Infoscience

Thesis

Probabilistic graphical models for human interaction analysis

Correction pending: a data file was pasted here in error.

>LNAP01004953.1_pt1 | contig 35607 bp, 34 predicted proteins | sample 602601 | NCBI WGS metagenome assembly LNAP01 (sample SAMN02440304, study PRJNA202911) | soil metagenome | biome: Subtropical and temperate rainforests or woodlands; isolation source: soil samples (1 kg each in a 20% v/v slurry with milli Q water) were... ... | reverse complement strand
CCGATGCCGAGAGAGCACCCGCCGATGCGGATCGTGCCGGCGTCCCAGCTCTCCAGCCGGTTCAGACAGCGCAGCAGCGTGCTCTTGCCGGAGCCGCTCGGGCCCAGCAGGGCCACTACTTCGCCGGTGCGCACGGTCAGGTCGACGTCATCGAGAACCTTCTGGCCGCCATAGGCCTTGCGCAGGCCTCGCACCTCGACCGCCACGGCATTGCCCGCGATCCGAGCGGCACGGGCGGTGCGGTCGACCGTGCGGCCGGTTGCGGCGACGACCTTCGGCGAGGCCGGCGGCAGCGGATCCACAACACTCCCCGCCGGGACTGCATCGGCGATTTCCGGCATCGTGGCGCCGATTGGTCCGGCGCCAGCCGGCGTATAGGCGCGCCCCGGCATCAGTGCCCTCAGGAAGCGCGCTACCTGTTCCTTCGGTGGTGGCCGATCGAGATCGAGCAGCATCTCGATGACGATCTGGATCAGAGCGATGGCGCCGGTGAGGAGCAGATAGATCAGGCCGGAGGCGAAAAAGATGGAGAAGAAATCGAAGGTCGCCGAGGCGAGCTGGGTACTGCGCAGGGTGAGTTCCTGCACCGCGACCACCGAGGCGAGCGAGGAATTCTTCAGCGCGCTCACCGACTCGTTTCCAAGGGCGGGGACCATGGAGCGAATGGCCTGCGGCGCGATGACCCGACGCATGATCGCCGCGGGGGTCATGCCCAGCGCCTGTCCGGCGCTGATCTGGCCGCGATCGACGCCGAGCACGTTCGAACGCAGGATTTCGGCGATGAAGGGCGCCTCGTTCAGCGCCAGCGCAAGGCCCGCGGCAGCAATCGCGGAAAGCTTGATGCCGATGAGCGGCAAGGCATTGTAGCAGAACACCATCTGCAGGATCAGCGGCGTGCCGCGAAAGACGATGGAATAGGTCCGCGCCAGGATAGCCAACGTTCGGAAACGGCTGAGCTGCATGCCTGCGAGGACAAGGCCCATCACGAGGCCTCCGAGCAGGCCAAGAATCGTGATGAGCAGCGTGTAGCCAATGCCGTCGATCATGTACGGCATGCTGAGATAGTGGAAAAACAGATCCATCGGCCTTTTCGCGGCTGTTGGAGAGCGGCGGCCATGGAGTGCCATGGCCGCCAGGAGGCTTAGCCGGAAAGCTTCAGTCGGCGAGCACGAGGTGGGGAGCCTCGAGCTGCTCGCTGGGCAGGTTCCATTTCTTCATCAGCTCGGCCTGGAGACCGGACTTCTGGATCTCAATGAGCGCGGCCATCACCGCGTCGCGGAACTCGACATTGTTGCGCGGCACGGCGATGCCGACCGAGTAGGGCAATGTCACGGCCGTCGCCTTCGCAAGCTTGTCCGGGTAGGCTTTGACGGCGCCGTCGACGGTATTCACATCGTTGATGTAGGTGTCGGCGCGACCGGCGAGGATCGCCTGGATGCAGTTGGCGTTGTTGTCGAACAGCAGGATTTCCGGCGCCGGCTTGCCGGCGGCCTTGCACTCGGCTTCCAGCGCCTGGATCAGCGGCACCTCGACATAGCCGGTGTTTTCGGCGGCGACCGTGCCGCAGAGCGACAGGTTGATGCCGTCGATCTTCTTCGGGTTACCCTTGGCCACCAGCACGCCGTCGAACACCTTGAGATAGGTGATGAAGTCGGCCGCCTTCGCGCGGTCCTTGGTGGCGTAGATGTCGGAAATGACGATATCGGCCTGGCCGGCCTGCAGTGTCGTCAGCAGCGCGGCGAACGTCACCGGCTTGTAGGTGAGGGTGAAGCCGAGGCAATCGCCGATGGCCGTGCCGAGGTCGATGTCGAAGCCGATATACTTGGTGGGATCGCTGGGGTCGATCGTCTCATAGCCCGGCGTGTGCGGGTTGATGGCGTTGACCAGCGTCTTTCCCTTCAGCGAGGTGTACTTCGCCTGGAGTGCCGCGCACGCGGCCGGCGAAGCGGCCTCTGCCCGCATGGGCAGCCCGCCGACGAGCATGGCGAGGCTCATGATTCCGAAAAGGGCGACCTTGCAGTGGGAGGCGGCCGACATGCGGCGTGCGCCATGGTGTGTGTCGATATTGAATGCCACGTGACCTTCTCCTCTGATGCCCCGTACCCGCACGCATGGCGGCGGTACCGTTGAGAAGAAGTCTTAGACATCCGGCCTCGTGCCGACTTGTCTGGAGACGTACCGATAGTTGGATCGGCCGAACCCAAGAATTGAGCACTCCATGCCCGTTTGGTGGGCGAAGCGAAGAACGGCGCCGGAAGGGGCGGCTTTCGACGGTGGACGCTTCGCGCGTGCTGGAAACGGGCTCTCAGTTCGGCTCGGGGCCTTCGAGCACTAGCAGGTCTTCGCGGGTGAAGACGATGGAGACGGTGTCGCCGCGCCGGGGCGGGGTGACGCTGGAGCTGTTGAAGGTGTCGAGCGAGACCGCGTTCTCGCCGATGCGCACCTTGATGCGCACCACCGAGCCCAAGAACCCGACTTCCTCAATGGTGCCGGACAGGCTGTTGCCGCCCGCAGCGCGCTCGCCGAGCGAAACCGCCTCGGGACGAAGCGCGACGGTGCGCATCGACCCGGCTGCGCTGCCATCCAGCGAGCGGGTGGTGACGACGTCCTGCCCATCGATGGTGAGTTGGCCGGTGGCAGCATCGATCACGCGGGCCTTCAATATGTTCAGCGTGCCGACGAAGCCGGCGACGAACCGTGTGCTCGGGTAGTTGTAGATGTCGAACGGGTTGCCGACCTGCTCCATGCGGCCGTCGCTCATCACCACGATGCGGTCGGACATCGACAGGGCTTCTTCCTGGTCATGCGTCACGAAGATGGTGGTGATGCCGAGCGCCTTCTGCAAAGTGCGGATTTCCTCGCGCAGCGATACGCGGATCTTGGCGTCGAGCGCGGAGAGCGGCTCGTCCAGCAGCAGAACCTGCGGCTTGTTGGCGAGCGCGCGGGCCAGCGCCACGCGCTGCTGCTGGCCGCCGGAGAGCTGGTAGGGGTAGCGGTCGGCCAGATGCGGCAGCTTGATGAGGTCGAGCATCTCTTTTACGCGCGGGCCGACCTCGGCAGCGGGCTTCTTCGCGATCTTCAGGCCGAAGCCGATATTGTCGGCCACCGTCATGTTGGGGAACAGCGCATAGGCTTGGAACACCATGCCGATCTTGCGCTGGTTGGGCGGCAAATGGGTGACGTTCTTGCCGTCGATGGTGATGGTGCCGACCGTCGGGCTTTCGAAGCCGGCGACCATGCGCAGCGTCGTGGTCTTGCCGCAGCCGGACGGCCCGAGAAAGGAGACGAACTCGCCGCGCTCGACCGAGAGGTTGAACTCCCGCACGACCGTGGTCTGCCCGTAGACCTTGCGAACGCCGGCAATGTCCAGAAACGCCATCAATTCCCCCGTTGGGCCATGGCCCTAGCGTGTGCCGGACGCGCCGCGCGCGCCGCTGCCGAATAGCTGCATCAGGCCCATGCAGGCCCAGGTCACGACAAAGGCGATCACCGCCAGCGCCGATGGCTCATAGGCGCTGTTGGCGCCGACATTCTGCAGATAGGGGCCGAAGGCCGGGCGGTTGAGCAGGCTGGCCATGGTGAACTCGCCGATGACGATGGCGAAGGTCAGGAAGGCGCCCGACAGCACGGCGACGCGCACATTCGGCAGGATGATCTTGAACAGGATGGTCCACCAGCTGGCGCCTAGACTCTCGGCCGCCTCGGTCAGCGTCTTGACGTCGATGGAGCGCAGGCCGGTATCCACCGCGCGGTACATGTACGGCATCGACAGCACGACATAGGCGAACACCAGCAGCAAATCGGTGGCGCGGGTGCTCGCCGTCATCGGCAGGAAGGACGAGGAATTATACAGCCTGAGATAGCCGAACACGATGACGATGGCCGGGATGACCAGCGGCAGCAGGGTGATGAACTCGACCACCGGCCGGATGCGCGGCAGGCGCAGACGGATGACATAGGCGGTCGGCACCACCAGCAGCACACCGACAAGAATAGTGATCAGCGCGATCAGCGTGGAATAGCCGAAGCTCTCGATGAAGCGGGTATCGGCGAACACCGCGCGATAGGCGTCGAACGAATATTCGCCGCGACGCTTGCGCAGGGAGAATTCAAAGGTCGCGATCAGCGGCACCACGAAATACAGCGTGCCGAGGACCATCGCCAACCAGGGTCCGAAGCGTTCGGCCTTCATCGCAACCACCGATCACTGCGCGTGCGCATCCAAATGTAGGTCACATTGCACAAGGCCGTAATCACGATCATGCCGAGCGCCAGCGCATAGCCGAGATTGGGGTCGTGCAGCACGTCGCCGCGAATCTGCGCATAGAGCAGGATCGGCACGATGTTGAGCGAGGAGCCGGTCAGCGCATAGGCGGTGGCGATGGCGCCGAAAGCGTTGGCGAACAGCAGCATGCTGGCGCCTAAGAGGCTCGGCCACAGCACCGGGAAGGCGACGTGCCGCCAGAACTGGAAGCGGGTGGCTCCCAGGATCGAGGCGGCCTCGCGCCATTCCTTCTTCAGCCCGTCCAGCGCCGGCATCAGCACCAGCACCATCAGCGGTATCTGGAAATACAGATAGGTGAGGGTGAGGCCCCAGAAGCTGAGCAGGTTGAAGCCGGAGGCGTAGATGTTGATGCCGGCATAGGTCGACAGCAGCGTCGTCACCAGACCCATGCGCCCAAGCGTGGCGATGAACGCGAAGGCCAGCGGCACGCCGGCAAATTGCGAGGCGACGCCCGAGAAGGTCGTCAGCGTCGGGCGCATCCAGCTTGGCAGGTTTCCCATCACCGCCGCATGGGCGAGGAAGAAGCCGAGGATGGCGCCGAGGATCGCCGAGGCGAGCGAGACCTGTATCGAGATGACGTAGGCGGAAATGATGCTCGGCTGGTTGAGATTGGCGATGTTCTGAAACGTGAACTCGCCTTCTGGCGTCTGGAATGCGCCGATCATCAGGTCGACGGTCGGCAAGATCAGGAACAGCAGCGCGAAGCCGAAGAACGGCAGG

The objective of this thesis is to develop probabilistic graphical models for analyzing human interaction in meetings based on multimodel cues. We use meeting as a study case of human interactions since research shows that high complexity information is mostly exchanged through face-to-face interactions. Modeling human interaction provides several challenging research issues for the machine learning community. In meetings, the feature sequence extracted from each participant is multimodal. Modeling human interaction involves simultaneous recording and analysis of multiple multimodal streams. These streams may be asynchronous, have different frame rates, exhibit different stationarity properties, and carry complementary (or correlated) information. In this thesis, we developed three probabilistic graphical models for human interaction analysis. The proposed models use the "probabilistic graphical model" formalism, a formalism that exploits the conjoined capabilities of graph theory and probability theory to build complex models out of simpler pieces. We first introduce the multi-layer framework, in which the first layer models typical individual activity from low-level audio-visual features, and the second layer models the interactions. The two layers are linked by a set of posterior probability-based features. Next, we describe the team-player influence model, which learns the influence of interacting Markov chains within a team. The team-player influence model has a two-level structure: individual-level and group-level. Individual level models actions of each player, and the group-level models actions of the team as a whole. The influence of each player on the team is jointly learned with the rest of the model parameters in a principled manner using the Expectation-Maximization (EM) algorithm. Finally, we describe the semi-supervised adapted HMMs for unusual event detection. Unusual events are characterized by a number of features (rarity, unexpectedness, and relevance) that limit the application of traditional supervised model-based approaches. We propose a semi-supervised adapted Hidden Markov Model (HMM) framework, in which usual event models are first learned from a large amount of (commonly available) training data, while unusual event models are learned by Bayesian adaptation in an unsupervised manner.

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